Read the text below.
Italy is incorporating climate change and sustainability lessons in its curriculum, making it the very first country to do so.
Starting next school year, primary and secondary school students in the country will be required to complete 33 hours of climate change and sustainability education. This was according to Italy’s education minister Lorenzo Fioramonti, who is an environmental advocate. He explained that the ministry is implementing these changes to put the environment at the core of Italy’s education.
The initial plan is to use fairy tales to discuss sustainability and climate change to students aged six to 11. Middle schoolers are expected to learn some technical information about climate change, while high school students will tackle the United Nations’ (UN’s) 2030 Agenda for Sustainable Development through existing school subjects. For example, instead of focusing on locations in geography, the subject will now also cover the impact of human actions on the planet.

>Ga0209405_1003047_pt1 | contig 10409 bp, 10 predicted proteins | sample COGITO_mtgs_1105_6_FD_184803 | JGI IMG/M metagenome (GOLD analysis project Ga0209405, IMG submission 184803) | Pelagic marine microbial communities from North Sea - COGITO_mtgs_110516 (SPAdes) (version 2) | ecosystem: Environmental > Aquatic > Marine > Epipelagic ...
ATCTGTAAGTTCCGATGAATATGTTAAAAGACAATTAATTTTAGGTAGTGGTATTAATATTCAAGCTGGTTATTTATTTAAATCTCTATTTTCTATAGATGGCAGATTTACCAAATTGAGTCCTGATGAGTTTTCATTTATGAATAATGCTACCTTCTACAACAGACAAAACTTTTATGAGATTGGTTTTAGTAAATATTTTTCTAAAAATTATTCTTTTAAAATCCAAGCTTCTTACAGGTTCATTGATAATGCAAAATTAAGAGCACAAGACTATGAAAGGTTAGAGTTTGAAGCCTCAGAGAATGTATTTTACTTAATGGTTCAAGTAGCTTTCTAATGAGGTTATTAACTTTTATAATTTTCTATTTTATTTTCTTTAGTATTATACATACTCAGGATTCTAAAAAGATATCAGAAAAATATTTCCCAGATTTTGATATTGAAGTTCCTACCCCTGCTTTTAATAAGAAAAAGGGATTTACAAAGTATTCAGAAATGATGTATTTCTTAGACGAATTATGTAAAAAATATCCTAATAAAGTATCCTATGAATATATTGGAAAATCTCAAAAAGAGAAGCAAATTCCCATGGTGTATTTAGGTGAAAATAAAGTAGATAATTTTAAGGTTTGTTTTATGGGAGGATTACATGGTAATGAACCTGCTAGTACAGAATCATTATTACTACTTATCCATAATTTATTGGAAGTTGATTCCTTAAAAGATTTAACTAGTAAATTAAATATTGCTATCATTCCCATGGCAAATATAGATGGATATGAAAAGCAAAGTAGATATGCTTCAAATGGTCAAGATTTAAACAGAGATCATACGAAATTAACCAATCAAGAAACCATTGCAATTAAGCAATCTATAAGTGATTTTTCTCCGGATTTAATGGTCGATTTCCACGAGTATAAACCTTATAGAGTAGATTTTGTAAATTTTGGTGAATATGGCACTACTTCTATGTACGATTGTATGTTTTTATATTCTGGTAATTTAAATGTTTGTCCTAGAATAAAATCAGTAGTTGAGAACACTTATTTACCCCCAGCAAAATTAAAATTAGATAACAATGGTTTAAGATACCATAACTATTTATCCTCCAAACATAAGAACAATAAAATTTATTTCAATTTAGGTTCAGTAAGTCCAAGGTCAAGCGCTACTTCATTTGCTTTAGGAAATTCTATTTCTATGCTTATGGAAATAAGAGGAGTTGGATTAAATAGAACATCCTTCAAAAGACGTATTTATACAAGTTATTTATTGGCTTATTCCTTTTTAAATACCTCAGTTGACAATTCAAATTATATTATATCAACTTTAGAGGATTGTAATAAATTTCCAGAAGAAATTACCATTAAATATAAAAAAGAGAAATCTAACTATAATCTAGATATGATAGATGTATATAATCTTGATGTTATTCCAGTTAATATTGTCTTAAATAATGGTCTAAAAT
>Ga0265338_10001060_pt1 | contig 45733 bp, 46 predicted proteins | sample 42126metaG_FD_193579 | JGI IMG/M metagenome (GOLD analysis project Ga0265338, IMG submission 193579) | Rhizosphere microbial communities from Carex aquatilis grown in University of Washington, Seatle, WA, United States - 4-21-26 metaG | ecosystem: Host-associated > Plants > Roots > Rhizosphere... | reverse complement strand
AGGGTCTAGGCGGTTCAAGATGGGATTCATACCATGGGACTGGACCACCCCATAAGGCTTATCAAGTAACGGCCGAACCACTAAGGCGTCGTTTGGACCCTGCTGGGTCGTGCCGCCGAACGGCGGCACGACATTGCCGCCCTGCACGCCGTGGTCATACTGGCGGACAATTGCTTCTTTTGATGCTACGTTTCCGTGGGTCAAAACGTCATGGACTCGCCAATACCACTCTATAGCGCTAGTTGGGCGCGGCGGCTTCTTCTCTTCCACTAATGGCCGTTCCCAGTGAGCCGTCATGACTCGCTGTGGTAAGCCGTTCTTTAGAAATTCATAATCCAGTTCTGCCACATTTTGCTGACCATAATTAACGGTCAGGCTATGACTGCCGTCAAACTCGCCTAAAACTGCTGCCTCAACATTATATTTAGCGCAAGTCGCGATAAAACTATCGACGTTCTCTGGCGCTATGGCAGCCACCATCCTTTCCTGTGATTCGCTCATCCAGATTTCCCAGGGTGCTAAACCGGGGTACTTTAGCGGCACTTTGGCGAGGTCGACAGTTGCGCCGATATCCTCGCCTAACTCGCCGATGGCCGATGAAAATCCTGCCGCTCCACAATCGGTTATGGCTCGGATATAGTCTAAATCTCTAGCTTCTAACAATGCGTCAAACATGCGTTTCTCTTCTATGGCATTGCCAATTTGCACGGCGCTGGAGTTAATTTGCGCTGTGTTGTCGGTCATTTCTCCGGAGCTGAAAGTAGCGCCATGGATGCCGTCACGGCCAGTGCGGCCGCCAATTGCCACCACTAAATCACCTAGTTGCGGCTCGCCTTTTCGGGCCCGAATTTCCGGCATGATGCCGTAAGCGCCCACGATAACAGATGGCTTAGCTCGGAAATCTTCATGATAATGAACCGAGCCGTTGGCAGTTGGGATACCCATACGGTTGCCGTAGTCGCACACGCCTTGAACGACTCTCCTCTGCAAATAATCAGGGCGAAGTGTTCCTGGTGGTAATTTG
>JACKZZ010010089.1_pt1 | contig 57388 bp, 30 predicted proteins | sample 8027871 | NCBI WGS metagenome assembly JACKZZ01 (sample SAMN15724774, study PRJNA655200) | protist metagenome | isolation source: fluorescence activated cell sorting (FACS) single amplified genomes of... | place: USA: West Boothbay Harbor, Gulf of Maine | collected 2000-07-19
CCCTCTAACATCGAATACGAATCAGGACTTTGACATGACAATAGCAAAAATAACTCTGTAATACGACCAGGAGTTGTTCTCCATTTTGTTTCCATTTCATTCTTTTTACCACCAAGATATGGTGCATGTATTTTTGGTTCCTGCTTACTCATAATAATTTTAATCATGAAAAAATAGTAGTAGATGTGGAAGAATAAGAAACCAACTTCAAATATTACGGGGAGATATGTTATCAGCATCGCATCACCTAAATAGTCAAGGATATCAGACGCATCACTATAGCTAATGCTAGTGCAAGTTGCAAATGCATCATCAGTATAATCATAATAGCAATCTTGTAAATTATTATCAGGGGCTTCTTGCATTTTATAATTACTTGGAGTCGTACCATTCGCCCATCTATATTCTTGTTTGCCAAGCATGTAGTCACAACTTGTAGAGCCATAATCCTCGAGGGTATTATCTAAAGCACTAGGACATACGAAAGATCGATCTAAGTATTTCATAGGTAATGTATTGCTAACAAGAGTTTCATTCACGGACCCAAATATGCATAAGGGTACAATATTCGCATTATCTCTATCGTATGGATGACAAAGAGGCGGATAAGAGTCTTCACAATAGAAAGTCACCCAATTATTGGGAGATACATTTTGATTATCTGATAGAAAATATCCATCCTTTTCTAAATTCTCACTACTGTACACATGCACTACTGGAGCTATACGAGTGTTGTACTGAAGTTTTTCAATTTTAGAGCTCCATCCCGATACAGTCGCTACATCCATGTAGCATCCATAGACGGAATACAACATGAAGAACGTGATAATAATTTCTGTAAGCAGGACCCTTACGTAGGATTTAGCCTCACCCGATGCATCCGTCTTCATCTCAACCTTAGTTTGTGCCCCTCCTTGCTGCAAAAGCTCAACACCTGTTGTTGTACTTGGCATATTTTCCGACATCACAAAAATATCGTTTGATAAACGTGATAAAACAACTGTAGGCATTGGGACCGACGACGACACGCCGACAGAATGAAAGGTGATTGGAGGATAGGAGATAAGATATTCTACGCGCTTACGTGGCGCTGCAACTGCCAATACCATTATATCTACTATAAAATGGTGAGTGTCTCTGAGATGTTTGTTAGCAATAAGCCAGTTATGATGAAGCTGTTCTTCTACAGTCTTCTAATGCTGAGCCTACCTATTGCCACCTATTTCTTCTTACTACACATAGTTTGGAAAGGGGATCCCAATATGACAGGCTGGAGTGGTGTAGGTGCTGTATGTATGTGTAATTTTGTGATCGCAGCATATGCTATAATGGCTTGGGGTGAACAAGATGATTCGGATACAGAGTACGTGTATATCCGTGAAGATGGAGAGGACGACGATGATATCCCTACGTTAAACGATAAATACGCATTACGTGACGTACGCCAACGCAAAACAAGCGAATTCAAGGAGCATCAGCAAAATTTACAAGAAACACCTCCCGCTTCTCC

A group of experts will be involved in the preparation of the new curriculum. Among those who will evaluate it are experts from top universities like Harvard and Oxford. Once the curriculum is revised, teachers will be trained by January 2020 to teach it.
Edoardo Zanchini, a vice president of an environmental group in Italy, said that teaching sustainability in schools is very important. However, he warned that the responsibility of dealing with environmental issues should not be passed down to younger generations and that the world can no longer wait for them to act. According to a UN study, the world needs to act urgently within the next decade to prevent extreme calamities caused by global warming in the future.